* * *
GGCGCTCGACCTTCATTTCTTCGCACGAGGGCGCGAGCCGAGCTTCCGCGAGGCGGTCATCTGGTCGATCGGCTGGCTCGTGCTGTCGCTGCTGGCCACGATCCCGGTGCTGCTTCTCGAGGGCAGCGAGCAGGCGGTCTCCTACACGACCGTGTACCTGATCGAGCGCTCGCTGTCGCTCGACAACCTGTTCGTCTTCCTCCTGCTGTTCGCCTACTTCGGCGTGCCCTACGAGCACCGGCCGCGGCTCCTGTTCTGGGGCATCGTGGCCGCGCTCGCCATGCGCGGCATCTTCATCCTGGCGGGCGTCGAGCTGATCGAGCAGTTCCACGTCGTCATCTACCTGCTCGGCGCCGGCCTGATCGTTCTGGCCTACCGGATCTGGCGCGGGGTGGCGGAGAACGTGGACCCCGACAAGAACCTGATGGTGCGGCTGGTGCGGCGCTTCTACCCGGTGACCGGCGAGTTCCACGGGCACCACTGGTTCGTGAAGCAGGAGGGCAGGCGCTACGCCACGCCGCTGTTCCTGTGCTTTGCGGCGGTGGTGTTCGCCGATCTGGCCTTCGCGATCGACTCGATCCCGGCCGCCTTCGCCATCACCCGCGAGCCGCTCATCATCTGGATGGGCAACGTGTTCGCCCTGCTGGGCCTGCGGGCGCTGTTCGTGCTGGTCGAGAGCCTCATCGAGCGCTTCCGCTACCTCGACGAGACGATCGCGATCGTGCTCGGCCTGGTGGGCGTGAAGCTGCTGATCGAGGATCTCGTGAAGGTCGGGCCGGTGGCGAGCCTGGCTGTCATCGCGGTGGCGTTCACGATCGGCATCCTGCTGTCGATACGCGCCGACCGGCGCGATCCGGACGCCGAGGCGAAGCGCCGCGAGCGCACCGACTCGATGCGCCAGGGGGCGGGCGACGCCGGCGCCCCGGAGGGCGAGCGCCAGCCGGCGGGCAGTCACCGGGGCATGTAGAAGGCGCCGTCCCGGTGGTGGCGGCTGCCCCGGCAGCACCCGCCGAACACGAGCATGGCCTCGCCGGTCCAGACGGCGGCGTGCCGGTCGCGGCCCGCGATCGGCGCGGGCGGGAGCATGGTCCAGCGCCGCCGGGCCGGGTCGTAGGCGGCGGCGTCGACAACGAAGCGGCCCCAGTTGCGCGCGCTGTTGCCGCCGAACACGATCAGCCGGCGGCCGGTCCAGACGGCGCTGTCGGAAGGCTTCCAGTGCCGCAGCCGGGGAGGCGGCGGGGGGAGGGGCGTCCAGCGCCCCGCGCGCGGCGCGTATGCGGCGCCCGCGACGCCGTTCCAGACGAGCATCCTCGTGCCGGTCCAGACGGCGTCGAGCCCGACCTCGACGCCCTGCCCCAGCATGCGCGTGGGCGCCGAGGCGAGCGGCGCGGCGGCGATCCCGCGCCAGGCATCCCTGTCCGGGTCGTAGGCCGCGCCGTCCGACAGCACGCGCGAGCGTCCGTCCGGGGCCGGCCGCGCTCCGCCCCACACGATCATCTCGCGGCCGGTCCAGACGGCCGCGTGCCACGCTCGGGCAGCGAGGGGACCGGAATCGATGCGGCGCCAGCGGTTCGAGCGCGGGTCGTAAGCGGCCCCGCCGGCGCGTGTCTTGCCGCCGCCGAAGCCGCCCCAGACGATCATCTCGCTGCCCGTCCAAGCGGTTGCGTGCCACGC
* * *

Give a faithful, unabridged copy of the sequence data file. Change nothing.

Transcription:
GGCGCTCGACCTTCATTTCTTCGCACGAGGGCGCGAGCCGAGCTTCCGCGAGGCGGTCATCTGGTCGATCGGCTGGCTCGTGCTGTCGCTGCTGGCCACGATCCCGGTGCTGCTTCTCGAGGGCAGCGAGCAGGCGGTCTCCTACACGACCGTGTACCTGATCGAGCGCTCGCTGTCGCTCGACAACCTGTTCGTCTTCCTCCTGCTGTTCGCCTACTTCGGCGTGCCCTACGAGCACCGGCCGCGGCTCCTGTTCTGGGGCATCGTGGCCGCGCTCGCCATGCGCGGCATCTTCATCCTGGCGGGCGTCGAGCTGATCGAGCAGTTCCACGTCGTCATCTACCTGCTCGGCGCCGGCCTGATCGTTCTGGCCTACCGGATCTGGCGCGGGGTGGCGGAGAACGTGGACCCCGACAAGAACCTGATGGTGCGGCTGGTGCGGCGCTTCTACCCGGTGACCGGCGAGTTCCACGGGCACCACTGGTTCGTGAAGCAGGAGGGCAGGCGCTACGCCACGCCGCTGTTCCTGTGCTTTGCGGCGGTGGTGTTCGCCGATCTGGCCTTCGCGATCGACTCGATCCCGGCCGCCTTCGCCATCACCCGCGAGCCGCTCATCATCTGGATGGGCAACGTGTTCGCCCTGCTGGGCCTGCGGGCGCTGTTCGTGCTGGTCGAGAGCCTCATCGAGCGCTTCCGCTACCTCGACGAGACGATCGCGATCGTGCTCGGCCTGGTGGGCGTGAAGCTGCTGATCGAGGATCTCGTGAAGGTCGGGCCGGTGGCGAGCCTGGCTGTCATCGCGGTGGCGTTCACGATCGGCATCCTGCTGTCGATACGCGCCGACCGGCGCGATCCGGACGCCGAGGCGAAGCGCCGCGAGCGCACCGACTCGATGCGCCAGGGGGCGGGCGACGCCGGCGCCCCGGAGGGCGAGCGCCAGCCGGCGGGCAGTCACCGGGGCATGTAGAAGGCGCCGTCCCGGTGGTGGCGGCTGCCCCGGCAGCACCCGCCGAACACGAGCATGGCCTCGCCGGTCCAGACGGCGGCGTGCCGGTCGCGGCCCGCGATCGGCGCGGGCGGGAGCATGGTCCAGCGCCGCCGGGCCGGGTCGTAGGCGGCGGCGTCGACAACGAAGCGGCCCCAGTTGCGCGCGCTGTTGCCGCCGAACACGATCAGCCGGCGGCCGGTCCAGACGGCGCTGTCGGAAGGCTTCCAGTGCCGCAGCCGGGGAGGCGGCGGGGGGAGGGGCGTCCAGCGCCCCGCGCGCGGCGCGTATGCGGCGCCCGCGACGCCGTTCCAGACGAGCATCCTCGTGCCGGTCCAGACGGCGTCGAGCCCGACCTCGACGCCCTGCCCCAGCATGCGCGTGGGCGCCGAGGCGAGCGGCGCGGCGGCGATCCCGCGCCAGGCATCCCTGTCCGGGTCGTAGGCCGCGCCGTCCGACAGCACGCGCGAGCGTCCGTCCGGGGCCGGCCGCGCTCCGCCCCACACGATCATCTCGCGGCCGGTCCAGACGGCCGCGTGCCACGCTCGGGCAGCGAGGGGACCGGAATCGATGCGGCGCCAGCGGTTCGAGCGCGGGTCGTAAGCGGCCCCGCCGGCGCGTGTCTTGCCGCCGCCGAAGCCGCCCCAGACGATCATCTCGCTGCCCGTCCAAGCGGTTGCGTGCCACGC